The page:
We also have meal replacement programs for our patients to control their calories and intake, as well as some of the newer weight loss medications that have been very successful in certain patients.

This program is different from a weight management perspective in the fact that it's not a traditional diet. When patients look at diets, they think of tricks and eliminating this or changing this or fad diets. Those are just not successful long-term. It's been proven many times in the literature not to be successful. We focus on behavioral change and don’t look at it as a diet, but simply as education and changing people's lifestyles to help them lose weight.

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A candidate for our weight loss program is anyone who wants to lose weight or live a healthier lifestyle. As a comprehensive program, we have aspects that range from surgical weight loss, to meal replacement programs, to weight loss medications, to simple diet and exercise counseling, so anybody who wants to take a few pounds off or to lose substantial weight is more than appropriate for our program.

The biggest thing I think patients — and even physicians — don't realize is the role of body mass index, or BMI. It's a simple formula that tells you how much you should weigh for how tall you are. Based on your body mass index, we can determine the most appropriate strategy to help you lose the most weight and keep it off for a long time.

Determining whether patients will benefit more from surgical weight loss or non-surgical weight loss is mostly based upon their body mass index. Patients with a BMI of 35 and higher have much more success with weight loss surgery, whereas patients with a BMI of 35 and under are much more successful with non-surgical weight loss in most aspects.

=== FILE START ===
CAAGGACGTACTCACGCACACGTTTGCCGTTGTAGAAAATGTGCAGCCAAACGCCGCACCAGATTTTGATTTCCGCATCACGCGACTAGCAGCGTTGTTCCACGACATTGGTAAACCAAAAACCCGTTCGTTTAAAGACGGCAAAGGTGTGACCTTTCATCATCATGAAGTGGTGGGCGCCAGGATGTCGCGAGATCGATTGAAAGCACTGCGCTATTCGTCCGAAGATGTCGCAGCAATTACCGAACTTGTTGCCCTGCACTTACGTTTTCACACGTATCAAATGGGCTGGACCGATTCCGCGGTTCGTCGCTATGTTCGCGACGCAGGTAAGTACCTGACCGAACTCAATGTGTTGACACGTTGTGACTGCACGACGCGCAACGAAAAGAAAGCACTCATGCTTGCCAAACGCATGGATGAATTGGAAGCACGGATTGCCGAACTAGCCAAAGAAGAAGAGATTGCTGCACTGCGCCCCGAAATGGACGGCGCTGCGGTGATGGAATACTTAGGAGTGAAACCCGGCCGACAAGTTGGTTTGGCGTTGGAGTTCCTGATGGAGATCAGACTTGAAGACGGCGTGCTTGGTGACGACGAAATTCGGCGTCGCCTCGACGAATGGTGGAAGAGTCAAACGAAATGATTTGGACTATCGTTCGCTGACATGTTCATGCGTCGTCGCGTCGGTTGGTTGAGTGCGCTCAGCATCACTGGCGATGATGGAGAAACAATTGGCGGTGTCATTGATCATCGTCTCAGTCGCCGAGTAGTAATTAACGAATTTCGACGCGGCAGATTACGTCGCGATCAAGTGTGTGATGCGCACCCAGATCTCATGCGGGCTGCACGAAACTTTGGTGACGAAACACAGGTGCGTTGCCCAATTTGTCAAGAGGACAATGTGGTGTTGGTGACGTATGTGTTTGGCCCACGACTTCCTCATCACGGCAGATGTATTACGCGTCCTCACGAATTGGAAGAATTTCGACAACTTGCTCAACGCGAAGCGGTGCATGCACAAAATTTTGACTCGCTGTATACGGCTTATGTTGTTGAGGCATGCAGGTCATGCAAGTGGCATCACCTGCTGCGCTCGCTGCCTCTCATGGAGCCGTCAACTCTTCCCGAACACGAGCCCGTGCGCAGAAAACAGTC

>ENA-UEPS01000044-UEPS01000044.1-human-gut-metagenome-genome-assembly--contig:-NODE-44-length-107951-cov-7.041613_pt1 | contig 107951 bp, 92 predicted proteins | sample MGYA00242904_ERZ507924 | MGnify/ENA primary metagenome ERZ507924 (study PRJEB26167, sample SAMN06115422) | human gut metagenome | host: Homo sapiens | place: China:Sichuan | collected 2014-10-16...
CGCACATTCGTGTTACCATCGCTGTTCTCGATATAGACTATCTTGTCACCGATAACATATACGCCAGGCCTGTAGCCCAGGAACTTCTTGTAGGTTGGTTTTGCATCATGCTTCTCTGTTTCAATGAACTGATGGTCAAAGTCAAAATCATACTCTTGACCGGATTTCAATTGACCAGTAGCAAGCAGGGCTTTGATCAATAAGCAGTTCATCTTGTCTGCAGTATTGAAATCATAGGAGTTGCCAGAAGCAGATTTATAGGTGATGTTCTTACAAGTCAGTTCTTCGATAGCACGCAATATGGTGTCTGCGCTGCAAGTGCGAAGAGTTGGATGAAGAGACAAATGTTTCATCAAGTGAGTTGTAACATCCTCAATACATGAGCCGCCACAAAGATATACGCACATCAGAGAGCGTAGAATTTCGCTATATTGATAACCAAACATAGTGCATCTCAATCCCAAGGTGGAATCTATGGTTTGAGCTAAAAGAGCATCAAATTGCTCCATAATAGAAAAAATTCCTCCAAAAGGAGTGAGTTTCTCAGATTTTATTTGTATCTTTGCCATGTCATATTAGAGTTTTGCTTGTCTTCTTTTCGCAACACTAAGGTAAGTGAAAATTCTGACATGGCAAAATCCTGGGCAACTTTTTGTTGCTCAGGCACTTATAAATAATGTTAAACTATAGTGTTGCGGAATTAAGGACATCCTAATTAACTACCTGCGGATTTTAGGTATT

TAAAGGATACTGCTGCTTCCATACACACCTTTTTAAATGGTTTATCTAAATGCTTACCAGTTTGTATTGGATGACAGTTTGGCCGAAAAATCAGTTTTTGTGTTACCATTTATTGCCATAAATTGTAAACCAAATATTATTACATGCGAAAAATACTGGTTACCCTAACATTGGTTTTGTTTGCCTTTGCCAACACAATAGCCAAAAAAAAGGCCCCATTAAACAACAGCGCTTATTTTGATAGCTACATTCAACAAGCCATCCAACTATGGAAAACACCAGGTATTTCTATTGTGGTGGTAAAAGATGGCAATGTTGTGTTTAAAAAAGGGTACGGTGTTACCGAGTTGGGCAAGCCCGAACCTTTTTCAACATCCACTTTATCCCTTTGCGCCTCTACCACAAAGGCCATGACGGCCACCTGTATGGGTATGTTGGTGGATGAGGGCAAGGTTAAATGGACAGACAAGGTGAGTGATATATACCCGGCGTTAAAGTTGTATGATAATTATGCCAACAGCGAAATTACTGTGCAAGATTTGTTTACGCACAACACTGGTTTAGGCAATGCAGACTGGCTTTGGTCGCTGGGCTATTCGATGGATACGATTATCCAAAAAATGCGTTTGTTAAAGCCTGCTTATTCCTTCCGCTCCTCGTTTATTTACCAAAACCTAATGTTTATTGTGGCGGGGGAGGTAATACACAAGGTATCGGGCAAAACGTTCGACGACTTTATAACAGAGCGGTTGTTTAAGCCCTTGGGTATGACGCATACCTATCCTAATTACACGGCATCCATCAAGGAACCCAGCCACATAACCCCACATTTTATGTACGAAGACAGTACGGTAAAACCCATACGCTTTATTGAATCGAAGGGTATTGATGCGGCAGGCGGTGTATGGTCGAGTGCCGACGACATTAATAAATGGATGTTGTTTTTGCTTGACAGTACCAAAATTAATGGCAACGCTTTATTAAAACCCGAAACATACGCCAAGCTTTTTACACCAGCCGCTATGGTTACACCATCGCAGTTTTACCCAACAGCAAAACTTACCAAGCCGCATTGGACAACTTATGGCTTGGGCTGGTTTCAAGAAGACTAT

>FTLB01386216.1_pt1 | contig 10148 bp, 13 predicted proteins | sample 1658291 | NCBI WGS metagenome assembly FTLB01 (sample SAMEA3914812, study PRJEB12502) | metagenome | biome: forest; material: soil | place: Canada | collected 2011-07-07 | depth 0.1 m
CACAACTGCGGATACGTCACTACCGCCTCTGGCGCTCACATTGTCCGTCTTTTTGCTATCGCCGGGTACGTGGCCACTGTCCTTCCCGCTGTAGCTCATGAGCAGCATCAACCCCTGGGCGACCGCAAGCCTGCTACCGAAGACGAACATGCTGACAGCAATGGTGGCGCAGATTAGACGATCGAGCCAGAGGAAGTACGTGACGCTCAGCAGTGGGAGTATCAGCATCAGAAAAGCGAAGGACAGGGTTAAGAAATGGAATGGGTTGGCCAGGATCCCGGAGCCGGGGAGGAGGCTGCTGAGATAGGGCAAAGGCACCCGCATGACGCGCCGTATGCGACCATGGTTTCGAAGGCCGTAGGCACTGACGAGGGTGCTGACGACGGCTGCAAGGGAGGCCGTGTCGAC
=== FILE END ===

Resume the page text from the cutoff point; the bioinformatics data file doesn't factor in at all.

However, that being said, a lot of patients who qualify for weight loss surgery may not even be interested in it, or it's something they haven’t considered yet. So even though your body mass index might be 45, you may not be ready or right for it yet.

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When you look at success rates from any type of weight loss program, the surgical weight loss is actually more successful, but those patients have more weight to lose and the statistics and data are much more studied and researched, so we see substantially higher weight loss from surgical patients.

However, with non-surgical weight loss, even though the outcomes are highly variable, we do see tremendous success with those patients being able to lose weight and maintain it. The reason is that we focus not on a fad diet or a gimmick, but instead on education, behavioral change, exercise components, those sort of things to help them not only have success in our program, but we give them the tools to be successful long-term.

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The majority of our program is actually covered through insurance. Most of the time we're able to get patients seen under physician visits so that the majority of that is covered. We do have a program fee to cover our monthly visits to support groups, dietitians, and for our fitness component as well.